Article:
Alexandra Kuzhel, deputy head of the Serhiy Tihipko-led 'Strong Ukraine', would not advise anyone to start up a business in Ukraine right now. She said this in a TV interview on Thursday.
Kuzhel is a prominent Ukrainian politician, a sometimes maverick spokesman for small and medium-size businesses, and former head of a government business development committee. She says she voted for Yanukovych in the last presidential elections.
"At the moment the average business is in one of two states. In the first a [criminal] case has been opened against you, and you are somehow, sorting out the issues, so you are not thinking about protest actions. In the other, your business is about to be taken away and you have to save it, and in this case you also will not be demonstrating either," said Kuzhel.
"Both states, however, can not last long, they will develop into something. Tension is growing," added Tigipko's deputy.
'Shock-jock' blogger Oles' Buzynya, who posts on the 'Segodnya' website, and is known for his anti Ukrainian nationalist, anti-'orange' views, [as well as the occasional fist fight on television] posted the following blog after last week's rowdy demonstrations by Afghan war veterans outside [and almost inside]the Verhovna Rada building.
Last week Afghan war veterans nearly took the Verkhovna Rada by storm. The demonstration by the former took the government completely by surprise.
No political party sponsored this action. The "Afghans" arose themselves, because they wanted to take away their benefits, and you have to be blind not to see how many benefits are grabbed by those sitting under the dome of Parliament and how they are setting a budget for their own benefit.
The authorities feared Yulia, but it turns out that need to fear their own people, tired of waiting for improvements.
After the demonstations a fence has been hurredly constructed around the parliament building.
Buzyna continues: This fence is a symbol of the terrible boundary which now stands between the upper and lower classes. A pre-revolutionary situation has now arisen. But it is still not revolutionary..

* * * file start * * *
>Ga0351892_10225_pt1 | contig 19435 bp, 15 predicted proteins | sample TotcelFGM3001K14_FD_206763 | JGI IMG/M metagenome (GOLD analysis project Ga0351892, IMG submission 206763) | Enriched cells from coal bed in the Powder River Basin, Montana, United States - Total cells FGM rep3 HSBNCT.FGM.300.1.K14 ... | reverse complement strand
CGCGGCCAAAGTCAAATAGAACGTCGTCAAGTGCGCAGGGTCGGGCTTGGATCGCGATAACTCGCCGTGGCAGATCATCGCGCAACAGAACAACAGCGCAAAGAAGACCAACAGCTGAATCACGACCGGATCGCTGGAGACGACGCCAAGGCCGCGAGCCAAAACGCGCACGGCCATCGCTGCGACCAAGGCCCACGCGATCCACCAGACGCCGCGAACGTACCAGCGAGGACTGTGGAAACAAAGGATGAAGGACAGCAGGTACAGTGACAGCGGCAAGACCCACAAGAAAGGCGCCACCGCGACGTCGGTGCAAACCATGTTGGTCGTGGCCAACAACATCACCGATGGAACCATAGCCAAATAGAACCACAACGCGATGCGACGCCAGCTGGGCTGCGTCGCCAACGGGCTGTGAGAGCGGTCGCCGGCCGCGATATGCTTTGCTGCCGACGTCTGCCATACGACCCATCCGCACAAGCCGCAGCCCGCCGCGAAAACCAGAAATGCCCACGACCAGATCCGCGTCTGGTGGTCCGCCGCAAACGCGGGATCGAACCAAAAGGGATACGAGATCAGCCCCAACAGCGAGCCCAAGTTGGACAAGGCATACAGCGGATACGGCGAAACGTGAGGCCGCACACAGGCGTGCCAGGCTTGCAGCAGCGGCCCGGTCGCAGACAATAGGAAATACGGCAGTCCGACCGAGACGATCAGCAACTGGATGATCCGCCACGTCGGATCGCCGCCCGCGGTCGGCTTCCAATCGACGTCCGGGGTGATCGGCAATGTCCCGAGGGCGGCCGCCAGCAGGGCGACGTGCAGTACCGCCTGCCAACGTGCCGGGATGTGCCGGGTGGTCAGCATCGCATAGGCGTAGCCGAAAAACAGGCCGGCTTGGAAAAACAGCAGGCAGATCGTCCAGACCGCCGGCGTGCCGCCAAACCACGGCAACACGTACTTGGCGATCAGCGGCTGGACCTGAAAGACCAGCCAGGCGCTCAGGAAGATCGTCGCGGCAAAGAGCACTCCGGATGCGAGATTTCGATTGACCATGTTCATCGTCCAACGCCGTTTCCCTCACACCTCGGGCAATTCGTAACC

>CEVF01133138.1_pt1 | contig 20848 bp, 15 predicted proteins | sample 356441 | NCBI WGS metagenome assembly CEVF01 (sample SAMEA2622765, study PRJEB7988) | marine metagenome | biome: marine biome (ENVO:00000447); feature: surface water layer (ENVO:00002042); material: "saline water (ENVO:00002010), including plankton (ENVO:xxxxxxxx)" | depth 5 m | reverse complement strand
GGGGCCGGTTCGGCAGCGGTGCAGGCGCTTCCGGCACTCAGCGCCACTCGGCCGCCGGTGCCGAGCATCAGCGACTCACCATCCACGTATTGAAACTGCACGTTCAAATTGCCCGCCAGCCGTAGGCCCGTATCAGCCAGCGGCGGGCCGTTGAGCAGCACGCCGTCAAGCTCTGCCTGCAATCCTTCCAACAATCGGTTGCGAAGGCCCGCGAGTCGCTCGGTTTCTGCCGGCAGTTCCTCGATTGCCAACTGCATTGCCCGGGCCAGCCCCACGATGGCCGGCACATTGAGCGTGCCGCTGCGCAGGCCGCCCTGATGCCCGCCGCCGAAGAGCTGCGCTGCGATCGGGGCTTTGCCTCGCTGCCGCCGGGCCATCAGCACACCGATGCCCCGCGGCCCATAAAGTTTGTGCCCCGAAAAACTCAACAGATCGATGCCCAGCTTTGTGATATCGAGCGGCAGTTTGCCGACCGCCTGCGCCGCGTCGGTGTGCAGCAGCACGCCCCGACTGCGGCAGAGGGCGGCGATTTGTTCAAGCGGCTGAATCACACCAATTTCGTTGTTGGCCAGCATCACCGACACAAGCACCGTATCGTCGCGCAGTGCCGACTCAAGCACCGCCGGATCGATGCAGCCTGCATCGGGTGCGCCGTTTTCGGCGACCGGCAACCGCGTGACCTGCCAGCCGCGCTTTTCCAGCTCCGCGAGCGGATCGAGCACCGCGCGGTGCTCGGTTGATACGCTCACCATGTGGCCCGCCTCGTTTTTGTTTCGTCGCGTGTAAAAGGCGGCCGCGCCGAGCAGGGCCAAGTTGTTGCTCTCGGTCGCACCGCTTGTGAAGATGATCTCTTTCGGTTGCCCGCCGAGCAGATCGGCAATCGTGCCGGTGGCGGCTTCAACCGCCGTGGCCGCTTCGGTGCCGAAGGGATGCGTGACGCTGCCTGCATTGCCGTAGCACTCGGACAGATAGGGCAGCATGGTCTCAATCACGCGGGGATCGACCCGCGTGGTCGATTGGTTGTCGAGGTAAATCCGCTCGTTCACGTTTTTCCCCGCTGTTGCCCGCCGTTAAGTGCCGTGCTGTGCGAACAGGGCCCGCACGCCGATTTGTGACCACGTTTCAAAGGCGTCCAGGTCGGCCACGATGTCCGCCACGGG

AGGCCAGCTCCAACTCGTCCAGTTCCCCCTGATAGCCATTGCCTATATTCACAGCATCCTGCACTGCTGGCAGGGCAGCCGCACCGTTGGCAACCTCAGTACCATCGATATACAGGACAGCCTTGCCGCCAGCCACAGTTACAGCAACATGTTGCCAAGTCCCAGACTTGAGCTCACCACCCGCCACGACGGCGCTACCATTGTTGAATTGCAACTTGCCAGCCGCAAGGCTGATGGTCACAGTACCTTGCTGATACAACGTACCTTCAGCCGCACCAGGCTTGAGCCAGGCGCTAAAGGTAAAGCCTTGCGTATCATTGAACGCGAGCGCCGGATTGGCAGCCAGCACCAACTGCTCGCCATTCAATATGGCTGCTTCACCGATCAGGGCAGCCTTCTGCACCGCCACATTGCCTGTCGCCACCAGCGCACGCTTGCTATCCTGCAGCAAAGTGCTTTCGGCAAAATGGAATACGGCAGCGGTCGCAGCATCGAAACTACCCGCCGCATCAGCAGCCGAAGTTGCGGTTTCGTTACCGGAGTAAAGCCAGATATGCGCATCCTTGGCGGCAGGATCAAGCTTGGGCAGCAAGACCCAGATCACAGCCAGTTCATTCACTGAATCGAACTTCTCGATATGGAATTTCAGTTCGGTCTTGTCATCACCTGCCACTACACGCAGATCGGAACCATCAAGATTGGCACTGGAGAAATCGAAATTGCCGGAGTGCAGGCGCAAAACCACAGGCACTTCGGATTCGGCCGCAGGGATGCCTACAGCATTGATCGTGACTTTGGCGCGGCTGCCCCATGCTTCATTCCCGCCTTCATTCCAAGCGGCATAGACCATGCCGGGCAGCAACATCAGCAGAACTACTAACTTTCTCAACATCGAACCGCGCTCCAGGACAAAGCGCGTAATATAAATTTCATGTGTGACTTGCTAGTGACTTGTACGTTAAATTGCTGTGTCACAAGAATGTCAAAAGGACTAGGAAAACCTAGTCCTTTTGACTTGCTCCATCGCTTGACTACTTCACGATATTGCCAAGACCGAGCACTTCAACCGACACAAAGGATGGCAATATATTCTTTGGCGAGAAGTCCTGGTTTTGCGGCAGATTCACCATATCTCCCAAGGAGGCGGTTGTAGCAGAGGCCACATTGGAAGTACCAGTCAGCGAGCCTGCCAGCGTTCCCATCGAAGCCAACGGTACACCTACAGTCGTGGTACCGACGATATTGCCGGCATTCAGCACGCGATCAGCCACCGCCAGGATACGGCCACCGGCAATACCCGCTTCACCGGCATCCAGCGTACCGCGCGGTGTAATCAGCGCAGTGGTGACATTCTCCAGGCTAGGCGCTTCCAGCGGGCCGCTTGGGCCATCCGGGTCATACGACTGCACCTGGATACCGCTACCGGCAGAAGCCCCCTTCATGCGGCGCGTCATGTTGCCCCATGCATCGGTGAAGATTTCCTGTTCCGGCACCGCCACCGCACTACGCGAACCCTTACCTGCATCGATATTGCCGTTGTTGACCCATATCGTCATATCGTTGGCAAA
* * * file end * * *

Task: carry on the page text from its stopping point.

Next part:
Those at the top can still operate as before, separated from the electorate by a fence, and the lower classes in the main seem to have agreed to be patient for a while. But tension in the country is growing, like the mercury in a thermometer when flu takes a hold. The air smells of rebellion.
You have to be completely devoid of political sense of smell, not to sense it. No pickets can not save those who rule us if the economic situation worsens. Kiev includes 4 million new residents. These are people who who have to escape from the provinces that have been devastated over the past twenty years. They have nowhere else to run. They are young, strong and active. As soon as the economic collapse starts, they will take down not only the fence, but also the walls and government buildings.
And then talk that our labour force is too expensive will be redundant - it's our bureaucrats and oligarchs that are too expensive. And if the authorities continue to be more expensive than the people, this could be very costly for the government. And for the people too.
And 'UkrainianJournal.com' reports: Ukrainian farmers soon will hold protest rallies demanding the cancellation of the grain export duties in effect until the end of 2011, Hennadiy Novikov, head of the Agrarian Union of Ukraine said at the annual food industry forum in Kiev on Thursday. He said that the union's council made the decision at a meeting held earlier.
"Farmers have been brought to boiling-point. They decided to hold a rally: strikes and block roads with machinery," he said.
Novikov said that export duties have led to unprofitability of grain production.
p.s. Some excellent pieces of analysis entitled "Eastern Partnership Summit in Warsaw - fears and hopes"from easternpartnership.org here